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Especially for the middle and high handicap golfers
Joe Novak
June 06, 1955
I have rarely seen a consistently good golfer who did not have excellent balance. The feet, of course, are the key to balance or the lack of it. In addressing the ball, many golfers stand with their feet planted so that both toes point outward. This position tends to root them too solidly. It doesn't allow them to transfer their weight smoothly and easily going back and coming into the ball, and the player has quite a time of it getting his body into the position whereby it can properly transmit its power to the swing via the hands.
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June 06, 1955

Especially For The Middle And High Handicap Golfers

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I have rarely seen a consistently good golfer who did not have excellent balance. The feet, of course, are the key to balance or the lack of it. In addressing the ball, many golfers stand with their feet planted so that both toes point outward. This position tends to root them too solidly. It doesn't allow them to transfer their weight smoothly and easily going back and coming into the ball, and the player has quite a time of it getting his body into the position whereby it can properly transmit its power to the swing via the hands.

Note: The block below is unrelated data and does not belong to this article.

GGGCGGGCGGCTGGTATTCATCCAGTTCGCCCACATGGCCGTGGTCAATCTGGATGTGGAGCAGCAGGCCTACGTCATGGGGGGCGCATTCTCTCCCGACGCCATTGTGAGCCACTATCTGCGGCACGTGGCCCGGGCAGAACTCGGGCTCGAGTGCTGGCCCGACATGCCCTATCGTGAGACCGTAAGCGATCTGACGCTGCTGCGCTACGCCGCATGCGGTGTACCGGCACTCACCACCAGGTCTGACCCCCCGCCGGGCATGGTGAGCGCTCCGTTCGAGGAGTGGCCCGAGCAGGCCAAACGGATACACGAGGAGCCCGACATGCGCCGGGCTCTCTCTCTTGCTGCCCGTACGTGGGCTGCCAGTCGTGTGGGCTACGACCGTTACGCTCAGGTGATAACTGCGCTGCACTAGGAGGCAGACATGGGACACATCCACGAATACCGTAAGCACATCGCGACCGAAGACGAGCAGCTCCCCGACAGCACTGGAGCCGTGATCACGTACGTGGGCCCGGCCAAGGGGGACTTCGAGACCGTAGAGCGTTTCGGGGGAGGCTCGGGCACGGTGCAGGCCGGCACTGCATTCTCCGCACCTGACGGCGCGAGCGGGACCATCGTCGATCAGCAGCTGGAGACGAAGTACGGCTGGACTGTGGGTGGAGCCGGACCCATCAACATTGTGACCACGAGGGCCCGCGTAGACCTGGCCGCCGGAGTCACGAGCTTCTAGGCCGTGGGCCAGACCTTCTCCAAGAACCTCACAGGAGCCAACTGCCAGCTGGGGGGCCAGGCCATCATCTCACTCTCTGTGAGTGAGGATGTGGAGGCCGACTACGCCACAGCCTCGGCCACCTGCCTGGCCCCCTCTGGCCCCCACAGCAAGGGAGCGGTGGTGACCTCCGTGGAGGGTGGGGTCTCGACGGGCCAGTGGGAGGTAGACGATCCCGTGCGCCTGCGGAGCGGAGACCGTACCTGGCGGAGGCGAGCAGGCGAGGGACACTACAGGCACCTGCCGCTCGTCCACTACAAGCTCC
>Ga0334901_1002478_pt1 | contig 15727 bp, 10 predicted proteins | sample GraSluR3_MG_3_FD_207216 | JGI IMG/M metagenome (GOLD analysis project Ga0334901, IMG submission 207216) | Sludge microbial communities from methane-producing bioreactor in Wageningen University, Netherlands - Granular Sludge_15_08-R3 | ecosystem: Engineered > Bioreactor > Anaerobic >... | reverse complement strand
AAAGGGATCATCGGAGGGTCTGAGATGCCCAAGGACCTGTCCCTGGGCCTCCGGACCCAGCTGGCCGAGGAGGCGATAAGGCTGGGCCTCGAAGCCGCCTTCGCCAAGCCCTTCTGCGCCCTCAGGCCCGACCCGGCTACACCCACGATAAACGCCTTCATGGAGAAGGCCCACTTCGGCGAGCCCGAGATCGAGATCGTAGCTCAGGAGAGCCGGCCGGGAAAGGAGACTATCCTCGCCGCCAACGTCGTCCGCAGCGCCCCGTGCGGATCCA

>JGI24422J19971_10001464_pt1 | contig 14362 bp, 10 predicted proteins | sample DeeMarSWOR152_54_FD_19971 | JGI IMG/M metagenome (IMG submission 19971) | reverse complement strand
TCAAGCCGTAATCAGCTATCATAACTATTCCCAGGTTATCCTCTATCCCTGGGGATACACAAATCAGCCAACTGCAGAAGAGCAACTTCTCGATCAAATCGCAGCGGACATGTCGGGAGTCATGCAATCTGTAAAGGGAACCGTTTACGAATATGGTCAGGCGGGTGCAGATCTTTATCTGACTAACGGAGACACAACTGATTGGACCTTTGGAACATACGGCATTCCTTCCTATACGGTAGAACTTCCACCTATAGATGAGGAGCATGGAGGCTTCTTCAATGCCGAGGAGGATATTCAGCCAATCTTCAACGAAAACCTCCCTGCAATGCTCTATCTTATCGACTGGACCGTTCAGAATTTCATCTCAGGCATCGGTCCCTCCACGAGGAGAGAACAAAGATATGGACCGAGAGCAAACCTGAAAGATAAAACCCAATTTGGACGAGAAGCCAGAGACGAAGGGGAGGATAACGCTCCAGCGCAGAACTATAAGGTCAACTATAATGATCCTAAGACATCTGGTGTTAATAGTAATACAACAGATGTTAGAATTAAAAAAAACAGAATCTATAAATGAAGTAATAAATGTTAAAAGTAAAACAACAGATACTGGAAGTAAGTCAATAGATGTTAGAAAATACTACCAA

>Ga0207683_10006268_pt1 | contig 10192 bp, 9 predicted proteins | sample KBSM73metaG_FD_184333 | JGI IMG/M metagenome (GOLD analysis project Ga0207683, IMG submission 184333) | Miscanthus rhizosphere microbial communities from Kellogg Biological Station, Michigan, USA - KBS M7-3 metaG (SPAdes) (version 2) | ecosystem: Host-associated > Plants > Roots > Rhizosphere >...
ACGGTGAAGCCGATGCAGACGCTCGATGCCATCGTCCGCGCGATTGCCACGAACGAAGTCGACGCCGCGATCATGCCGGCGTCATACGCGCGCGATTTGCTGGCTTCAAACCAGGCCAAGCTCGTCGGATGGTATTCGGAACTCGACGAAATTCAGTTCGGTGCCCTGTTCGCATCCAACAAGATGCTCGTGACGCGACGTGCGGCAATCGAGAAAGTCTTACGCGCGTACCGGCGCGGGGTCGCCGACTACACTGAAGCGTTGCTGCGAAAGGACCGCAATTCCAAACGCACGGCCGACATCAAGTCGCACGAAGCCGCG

The next time you go out to play or practice, try this tip. Take a slightly narrow stance. Then after you have lined up the shot, swivel your right heel out so that the toe points straight ahead or even a fraction in. This pigeon-toed stance, you'll find, will enable you to pivot with greater ease on your backswing. The whole right foot, not just the heel, will support the shifting of your weight. You will find, in short, that this pigeon-toed stance will facilitate the maintenance of balance throughout the swing and that you will be able to move into the ball with greater power and so gain extra length.

From JOE NOVAK, pro at Bel Air Country Club, Beverly Hills, Calif.

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